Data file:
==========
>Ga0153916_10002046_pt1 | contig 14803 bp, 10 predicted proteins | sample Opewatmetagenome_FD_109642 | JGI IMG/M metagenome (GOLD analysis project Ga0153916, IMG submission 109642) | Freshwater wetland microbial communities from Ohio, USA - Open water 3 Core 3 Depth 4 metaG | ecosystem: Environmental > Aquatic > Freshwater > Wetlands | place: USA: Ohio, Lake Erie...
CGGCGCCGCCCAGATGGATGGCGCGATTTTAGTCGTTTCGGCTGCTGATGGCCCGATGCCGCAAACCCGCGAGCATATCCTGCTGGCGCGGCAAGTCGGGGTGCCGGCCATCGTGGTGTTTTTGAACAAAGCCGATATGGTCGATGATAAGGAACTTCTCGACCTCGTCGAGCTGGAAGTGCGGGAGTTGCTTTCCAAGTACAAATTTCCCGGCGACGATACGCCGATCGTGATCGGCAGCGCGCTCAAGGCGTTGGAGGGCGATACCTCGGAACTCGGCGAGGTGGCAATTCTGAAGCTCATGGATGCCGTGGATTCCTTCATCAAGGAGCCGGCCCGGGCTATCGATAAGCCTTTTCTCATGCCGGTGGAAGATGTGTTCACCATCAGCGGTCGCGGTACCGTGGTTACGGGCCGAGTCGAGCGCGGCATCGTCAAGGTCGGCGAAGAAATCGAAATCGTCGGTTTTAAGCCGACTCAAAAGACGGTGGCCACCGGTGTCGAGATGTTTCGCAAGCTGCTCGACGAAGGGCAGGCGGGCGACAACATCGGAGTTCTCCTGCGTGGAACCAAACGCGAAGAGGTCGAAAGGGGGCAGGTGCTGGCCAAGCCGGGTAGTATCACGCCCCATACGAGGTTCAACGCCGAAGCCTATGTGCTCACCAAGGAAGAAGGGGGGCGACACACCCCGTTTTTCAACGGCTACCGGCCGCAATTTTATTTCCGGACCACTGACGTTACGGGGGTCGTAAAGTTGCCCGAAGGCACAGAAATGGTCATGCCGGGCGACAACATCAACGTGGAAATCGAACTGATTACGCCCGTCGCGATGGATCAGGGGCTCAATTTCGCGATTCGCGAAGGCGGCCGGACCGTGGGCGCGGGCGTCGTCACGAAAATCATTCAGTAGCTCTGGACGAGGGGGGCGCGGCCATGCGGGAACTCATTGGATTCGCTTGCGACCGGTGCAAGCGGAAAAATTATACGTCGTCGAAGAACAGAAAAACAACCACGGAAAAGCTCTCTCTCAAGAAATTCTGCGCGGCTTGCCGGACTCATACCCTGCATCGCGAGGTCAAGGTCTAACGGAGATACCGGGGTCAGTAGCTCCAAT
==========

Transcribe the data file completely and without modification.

>Ga0153916_10002046_pt1 | contig 14803 bp, 10 predicted proteins | sample Opewatmetagenome_FD_109642 | JGI IMG/M metagenome (GOLD analysis project Ga0153916, IMG submission 109642) | Freshwater wetland microbial communities from Ohio, USA - Open water 3 Core 3 Depth 4 metaG | ecosystem: Environmental > Aquatic > Freshwater > Wetlands | place: USA: Ohio, Lake Erie...
CGGCGCCGCCCAGATGGATGGCGCGATTTTAGTCGTTTCGGCTGCTGATGGCCCGATGCCGCAAACCCGCGAGCATATCCTGCTGGCGCGGCAAGTCGGGGTGCCGGCCATCGTGGTGTTTTTGAACAAAGCCGATATGGTCGATGATAAGGAACTTCTCGACCTCGTCGAGCTGGAAGTGCGGGAGTTGCTTTCCAAGTACAAATTTCCCGGCGACGATACGCCGATCGTGATCGGCAGCGCGCTCAAGGCGTTGGAGGGCGATACCTCGGAACTCGGCGAGGTGGCAATTCTGAAGCTCATGGATGCCGTGGATTCCTTCATCAAGGAGCCGGCCCGGGCTATCGATAAGCCTTTTCTCATGCCGGTGGAAGATGTGTTCACCATCAGCGGTCGCGGTACCGTGGTTACGGGCCGAGTCGAGCGCGGCATCGTCAAGGTCGGCGAAGAAATCGAAATCGTCGGTTTTAAGCCGACTCAAAAGACGGTGGCCACCGGTGTCGAGATGTTTCGCAAGCTGCTCGACGAAGGGCAGGCGGGCGACAACATCGGAGTTCTCCTGCGTGGAACCAAACGCGAAGAGGTCGAAAGGGGGCAGGTGCTGGCCAAGCCGGGTAGTATCACGCCCCATACGAGGTTCAACGCCGAAGCCTATGTGCTCACCAAGGAAGAAGGGGGGCGACACACCCCGTTTTTCAACGGCTACCGGCCGCAATTTTATTTCCGGACCACTGACGTTACGGGGGTCGTAAAGTTGCCCGAAGGCACAGAAATGGTCATGCCGGGCGACAACATCAACGTGGAAATCGAACTGATTACGCCCGTCGCGATGGATCAGGGGCTCAATTTCGCGATTCGCGAAGGCGGCCGGACCGTGGGCGCGGGCGTCGTCACGAAAATCATTCAGTAGCTCTGGACGAGGGGGGCGCGGCCATGCGGGAACTCATTGGATTCGCTTGCGACCGGTGCAAGCGGAAAAATTATACGTCGTCGAAGAACAGAAAAACAACCACGGAAAAGCTCTCTCTCAAGAAATTCTGCGCGGCTTGCCGGACTCATACCCTGCATCGCGAGGTCAAGGTCTAACGGAGATACCGGGGTCAGTAGCTCCAAT